Lawmakers Introduce 'Me Too' Act To Combat Sexual Harassment on Capitol Hill

The legislation aims to streamline the convoluted process through which staffers report incidents.

WASHINGTON ― A bipartisan group of lawmakers on Capitol Hill unveiled Senate and House bills Wednesday designed to improve the process of reporting sexual harassment involving lawmakers and staffers, building on recent efforts to address the problem within the walls of Congress.

Sponsored by Sen. Kirsten Gillibrand (D-N.Y.) and Rep. Jackie Speier (D-Calif.), with several Democratic and Republican co-sponsors in the House, the legislation intends to streamline the convoluted process through which accusers report such incidents, which often discourages them from coming forward. It also includes protections for congressional interns, who are not covered under current policies.

“Zero tolerance is meaningless unless it is backed up with enforcement and transparency,” Speier said at a press conference announcing the bill.

Gillibrand argued that Congress’ current procedure for reporting sexual harassment is “tilted against victims.” Under the new legislation, they would have more protections, including legal counsel.

The Member and Employee Training and Oversight On (“Me Too”) Congress Act is named after the social media hashtag that spread in response to widespread sexual misconduct allegations against a number of prominent men, particularly Hollywood mogul Harvey Weinstein.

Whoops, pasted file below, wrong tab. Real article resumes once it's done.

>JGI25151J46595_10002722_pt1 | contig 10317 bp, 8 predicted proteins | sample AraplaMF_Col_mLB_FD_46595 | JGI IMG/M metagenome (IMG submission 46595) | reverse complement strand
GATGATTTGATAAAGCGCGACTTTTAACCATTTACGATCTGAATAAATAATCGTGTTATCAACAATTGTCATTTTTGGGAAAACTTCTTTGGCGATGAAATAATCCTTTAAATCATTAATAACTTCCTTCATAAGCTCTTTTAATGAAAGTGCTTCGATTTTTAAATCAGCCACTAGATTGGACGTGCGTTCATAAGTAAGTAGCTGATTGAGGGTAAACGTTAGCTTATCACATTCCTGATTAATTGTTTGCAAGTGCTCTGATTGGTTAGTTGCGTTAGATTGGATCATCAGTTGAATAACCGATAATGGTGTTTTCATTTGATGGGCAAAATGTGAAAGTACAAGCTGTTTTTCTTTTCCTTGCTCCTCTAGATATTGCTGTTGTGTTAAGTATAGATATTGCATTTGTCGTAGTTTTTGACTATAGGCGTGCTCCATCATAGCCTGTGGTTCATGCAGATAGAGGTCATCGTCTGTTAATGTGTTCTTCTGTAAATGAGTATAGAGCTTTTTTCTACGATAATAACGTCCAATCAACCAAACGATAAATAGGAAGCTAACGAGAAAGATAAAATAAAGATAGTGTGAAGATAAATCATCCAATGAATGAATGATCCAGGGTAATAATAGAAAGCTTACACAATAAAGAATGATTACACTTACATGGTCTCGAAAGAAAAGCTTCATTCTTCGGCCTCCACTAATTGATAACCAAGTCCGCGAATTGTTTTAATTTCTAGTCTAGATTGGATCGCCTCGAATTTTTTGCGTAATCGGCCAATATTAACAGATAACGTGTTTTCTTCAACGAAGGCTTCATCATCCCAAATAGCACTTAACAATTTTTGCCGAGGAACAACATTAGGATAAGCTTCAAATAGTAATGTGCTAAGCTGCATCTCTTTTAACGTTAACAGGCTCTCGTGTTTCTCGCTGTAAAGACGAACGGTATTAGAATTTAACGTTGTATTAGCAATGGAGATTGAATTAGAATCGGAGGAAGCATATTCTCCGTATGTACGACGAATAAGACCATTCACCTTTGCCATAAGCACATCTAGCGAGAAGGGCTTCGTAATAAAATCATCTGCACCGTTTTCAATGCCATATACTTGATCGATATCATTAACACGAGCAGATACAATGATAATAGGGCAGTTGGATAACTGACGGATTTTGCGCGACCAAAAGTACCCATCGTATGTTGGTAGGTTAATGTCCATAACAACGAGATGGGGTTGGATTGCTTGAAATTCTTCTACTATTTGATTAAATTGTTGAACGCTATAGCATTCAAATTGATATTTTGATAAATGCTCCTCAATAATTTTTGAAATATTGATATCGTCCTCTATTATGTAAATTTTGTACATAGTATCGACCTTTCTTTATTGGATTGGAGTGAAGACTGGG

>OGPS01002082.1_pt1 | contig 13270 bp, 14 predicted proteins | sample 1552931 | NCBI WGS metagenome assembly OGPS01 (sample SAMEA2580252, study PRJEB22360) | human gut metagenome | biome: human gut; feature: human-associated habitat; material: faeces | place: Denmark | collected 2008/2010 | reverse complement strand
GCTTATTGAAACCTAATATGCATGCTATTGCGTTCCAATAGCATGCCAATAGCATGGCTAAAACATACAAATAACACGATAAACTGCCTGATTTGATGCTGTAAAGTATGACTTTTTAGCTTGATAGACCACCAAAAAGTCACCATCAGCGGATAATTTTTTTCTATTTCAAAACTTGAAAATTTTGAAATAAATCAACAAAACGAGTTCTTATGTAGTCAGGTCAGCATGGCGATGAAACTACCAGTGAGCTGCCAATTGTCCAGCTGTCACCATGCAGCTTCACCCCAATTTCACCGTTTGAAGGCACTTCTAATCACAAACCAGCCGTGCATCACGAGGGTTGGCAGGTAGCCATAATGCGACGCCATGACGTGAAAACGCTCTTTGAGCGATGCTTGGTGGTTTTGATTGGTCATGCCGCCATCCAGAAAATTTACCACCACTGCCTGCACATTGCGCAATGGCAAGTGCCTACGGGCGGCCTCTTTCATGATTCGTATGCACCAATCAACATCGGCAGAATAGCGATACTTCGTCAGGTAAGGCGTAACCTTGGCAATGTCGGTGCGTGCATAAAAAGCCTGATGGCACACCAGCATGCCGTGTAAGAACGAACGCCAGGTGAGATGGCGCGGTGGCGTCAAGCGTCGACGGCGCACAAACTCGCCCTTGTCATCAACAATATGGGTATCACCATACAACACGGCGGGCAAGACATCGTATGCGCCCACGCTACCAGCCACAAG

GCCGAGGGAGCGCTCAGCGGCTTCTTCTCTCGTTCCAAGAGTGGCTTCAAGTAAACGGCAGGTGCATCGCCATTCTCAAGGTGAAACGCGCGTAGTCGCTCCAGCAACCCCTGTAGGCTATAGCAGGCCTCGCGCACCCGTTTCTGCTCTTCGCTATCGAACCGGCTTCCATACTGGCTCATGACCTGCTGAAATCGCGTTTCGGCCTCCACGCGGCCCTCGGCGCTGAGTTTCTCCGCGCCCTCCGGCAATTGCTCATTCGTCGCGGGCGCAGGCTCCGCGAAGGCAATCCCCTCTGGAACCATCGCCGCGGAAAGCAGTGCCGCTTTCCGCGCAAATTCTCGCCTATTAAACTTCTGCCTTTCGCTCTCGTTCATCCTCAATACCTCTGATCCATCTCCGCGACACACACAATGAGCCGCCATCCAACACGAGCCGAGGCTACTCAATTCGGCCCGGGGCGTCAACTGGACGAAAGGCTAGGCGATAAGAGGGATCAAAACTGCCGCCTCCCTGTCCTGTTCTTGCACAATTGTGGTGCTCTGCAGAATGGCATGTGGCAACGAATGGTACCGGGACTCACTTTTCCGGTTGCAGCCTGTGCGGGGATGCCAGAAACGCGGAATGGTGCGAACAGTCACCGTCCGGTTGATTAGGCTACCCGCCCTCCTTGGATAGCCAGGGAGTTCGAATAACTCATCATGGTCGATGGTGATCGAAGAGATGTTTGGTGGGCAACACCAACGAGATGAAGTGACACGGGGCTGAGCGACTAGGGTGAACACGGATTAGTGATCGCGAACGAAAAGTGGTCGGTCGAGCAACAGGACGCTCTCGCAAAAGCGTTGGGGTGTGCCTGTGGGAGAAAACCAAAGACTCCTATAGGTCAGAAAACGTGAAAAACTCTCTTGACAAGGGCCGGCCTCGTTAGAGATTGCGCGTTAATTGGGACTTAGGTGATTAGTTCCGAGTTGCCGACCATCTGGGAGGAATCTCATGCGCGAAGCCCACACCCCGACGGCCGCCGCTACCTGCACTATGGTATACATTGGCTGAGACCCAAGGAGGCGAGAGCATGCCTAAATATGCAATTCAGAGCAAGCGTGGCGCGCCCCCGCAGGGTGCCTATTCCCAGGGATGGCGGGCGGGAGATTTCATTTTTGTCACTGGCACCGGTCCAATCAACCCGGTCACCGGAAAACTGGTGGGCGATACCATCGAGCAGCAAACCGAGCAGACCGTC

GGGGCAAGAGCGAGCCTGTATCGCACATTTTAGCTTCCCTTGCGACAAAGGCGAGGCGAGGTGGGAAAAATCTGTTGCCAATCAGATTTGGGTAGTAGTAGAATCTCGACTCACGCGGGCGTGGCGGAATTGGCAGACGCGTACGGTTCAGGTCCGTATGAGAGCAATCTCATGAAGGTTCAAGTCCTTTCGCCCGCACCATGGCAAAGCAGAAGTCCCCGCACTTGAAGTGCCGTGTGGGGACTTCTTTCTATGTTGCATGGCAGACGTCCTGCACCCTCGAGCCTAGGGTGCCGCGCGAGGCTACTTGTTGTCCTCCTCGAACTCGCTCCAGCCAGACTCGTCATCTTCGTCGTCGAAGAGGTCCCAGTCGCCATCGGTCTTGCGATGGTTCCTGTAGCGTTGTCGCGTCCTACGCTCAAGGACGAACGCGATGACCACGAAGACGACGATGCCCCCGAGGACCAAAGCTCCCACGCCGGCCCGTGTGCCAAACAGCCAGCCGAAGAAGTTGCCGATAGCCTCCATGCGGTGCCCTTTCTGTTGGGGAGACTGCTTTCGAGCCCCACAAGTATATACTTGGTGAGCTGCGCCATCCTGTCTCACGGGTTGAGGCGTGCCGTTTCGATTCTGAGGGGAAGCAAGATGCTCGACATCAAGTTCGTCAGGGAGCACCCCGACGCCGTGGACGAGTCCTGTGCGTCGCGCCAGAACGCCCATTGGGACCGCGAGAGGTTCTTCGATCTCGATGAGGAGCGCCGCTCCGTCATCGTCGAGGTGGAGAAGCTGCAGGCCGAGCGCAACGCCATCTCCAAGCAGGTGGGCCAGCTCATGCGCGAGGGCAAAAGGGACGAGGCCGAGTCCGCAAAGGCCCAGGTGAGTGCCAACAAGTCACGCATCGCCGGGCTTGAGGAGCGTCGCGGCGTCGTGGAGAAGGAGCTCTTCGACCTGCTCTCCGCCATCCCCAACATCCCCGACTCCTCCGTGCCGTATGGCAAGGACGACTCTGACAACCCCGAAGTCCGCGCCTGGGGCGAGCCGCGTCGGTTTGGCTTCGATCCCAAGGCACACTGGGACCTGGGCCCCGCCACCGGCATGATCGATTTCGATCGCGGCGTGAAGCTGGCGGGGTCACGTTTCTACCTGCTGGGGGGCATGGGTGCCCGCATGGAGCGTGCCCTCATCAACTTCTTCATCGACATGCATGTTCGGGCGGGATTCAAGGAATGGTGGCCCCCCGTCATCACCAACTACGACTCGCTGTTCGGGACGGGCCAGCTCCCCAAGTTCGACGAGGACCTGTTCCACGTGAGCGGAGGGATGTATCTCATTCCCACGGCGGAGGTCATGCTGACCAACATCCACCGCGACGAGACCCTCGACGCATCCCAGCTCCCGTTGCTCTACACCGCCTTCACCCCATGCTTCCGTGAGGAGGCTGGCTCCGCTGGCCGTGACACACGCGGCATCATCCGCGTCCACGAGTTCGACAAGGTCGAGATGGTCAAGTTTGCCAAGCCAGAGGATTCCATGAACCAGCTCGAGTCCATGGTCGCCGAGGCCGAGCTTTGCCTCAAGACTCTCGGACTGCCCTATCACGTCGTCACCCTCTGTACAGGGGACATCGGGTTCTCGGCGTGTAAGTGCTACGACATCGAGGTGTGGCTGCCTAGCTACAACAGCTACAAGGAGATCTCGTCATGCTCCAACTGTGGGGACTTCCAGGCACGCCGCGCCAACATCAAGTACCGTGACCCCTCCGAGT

After The New York Times and the New Yorker published bombshell reports last month in which women alleged years of sexual abuse by Weinstein, people used the #MeToo hashtag to share their own experiences of sexual harassment or abuse and to show solidarity with accusers.

Among those sharing their stories were lawmakers and staffers on Capitol Hill, where, like in many industries, sexual misconduct has been an open secret.

Speier revealed that as a congressional staffer, she was sexually assaulted by her chief of staff. 

At a hearing Tuesday held to review congressional policies on sexual misconduct, Speier also said she knows of two lawmakers whom she claims “engaged in sexual harassment.” 

In response to the hearing, House Speaker Paul Ryan (R-Wis.) announced he would mandate annual sexual harassment training for members of the House and their staffs.

Last week, the Senate unanimously passed a resolution establishing similar rules.

By introducing Wednesday’s legislation, Gillibrand and Speier want lawmakers to do much more.

“There is a serious sexual harassment problem in Congress, and too many congressional offices are not taking this problem seriously at all,” Gillibrand said. “Congress should never be above the law. Congress should never play by its own set of rules.”



2017 Scenes From Congress & Capitol Hill